Now don’t get me wrong, in a day and age where people crave shortcuts and super fast results, the last thing I want to do is to give the impression that you will become a [insert instrument of choice here] super god in just 48 hours by following three simple steps. You will need to put in time and focused effort over the span of weeks and even months in order to start seeing very noticeable results… unfortunately there is no magic bullet or super secret formula that you can use to avoid that, and I’d be lying to you if I said there was (at least I’ve never found one, but I’m open to being proved wrong). On the other hand however, the amount of time you would actually need to put in every day in order to start seeing said results is probably less than you think, and much more doable for integrating into your daily routine. I also understand that a lot of people are genuinely incredibly busy, juggling a job, family, social commitments, etc… I hope that what I’m about to say next will show you how you can still pick up an instrument even if you have all those commitments.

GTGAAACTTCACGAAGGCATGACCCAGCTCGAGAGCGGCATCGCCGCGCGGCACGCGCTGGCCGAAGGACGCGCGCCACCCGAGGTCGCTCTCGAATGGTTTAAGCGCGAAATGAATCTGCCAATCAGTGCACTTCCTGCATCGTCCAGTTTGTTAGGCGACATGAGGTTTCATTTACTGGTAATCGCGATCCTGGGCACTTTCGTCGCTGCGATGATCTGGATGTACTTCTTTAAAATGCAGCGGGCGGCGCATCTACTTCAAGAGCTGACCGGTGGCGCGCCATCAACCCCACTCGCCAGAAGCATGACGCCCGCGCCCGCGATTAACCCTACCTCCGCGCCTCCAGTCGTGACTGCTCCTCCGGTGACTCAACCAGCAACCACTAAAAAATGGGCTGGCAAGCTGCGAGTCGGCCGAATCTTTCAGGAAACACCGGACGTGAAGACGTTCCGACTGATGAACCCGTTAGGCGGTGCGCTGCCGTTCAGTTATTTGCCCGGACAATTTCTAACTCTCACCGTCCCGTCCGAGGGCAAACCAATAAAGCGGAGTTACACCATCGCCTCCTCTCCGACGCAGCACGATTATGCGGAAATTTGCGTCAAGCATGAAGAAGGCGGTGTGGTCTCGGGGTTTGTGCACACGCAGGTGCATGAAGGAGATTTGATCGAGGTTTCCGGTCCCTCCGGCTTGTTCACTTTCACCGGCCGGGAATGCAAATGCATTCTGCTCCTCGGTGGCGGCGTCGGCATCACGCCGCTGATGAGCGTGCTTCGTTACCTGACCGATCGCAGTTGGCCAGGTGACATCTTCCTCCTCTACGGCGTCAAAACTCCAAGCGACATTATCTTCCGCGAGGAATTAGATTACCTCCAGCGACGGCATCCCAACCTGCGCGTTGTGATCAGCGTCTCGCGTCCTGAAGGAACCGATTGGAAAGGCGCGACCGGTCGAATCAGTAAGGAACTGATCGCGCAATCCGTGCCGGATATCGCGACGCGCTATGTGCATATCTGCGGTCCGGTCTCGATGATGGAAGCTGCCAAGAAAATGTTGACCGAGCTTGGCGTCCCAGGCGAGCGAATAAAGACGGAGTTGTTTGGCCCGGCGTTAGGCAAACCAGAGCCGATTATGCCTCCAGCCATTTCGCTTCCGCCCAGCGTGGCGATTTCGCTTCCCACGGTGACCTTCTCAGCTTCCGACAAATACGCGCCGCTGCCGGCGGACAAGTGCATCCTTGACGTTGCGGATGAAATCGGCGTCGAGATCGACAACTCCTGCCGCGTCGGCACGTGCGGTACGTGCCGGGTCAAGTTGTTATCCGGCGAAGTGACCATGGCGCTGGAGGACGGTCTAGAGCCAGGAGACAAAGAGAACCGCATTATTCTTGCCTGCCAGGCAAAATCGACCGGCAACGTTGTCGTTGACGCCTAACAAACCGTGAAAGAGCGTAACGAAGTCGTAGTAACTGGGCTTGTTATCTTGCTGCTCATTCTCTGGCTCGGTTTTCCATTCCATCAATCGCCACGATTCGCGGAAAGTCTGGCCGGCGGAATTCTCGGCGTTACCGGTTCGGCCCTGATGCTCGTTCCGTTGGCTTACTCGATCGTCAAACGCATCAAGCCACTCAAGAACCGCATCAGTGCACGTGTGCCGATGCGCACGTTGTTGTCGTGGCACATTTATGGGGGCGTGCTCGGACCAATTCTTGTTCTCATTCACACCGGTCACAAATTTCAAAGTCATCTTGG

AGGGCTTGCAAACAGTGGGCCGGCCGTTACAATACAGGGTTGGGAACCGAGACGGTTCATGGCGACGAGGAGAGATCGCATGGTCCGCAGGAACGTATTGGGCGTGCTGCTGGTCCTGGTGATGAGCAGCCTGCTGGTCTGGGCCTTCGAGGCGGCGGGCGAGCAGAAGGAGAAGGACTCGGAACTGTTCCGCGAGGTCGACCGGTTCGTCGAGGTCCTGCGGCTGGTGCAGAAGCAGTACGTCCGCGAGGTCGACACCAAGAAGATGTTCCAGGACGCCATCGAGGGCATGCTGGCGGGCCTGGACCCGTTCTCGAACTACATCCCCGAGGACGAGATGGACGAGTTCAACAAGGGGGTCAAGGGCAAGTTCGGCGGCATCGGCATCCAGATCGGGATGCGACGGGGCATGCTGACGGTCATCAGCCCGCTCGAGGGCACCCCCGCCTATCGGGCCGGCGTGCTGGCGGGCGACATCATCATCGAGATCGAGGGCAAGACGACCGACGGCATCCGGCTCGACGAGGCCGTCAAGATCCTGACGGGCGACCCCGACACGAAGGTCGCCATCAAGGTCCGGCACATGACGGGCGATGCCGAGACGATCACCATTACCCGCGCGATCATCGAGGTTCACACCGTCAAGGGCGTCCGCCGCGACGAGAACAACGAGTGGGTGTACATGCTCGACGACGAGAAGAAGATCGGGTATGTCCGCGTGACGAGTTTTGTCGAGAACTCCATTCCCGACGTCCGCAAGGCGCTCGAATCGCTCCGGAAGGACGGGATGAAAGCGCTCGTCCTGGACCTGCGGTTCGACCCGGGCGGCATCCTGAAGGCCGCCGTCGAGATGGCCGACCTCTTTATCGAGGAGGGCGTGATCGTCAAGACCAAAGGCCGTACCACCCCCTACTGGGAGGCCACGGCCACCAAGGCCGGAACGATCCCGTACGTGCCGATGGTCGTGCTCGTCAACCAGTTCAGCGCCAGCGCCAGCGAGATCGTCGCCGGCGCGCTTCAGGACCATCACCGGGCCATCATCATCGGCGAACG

It is my firm belief (and I say this having used this system on myself and also students I’ve taught over the years) that if you can set aside 20 minutes a day for focused, diligent, purposeful practice, you can start seeing results much faster than you think. I honestly think that most people can find a way to carve out 20 minutes each day for practicing. If you think that 20 minutes is too much, maybe you can take a closer look at your current time-management system and make some necessary changes, in order to free up that time, be it waking up earlier, going to bed later, spending less time online, etc… but for most people, it’s definitely within their power to do it! Over the last couple of years I myself started learning new skills, both musical and non-musical, such as learning drums, singing, spanish and meditation. Often I don’t have more than 20 minutes a day to dedicate to each (and sometimes even less than that)… but because I make the practice mindful and intentional, I have been able to see consistent results and have improved rapidly over the course of a few months.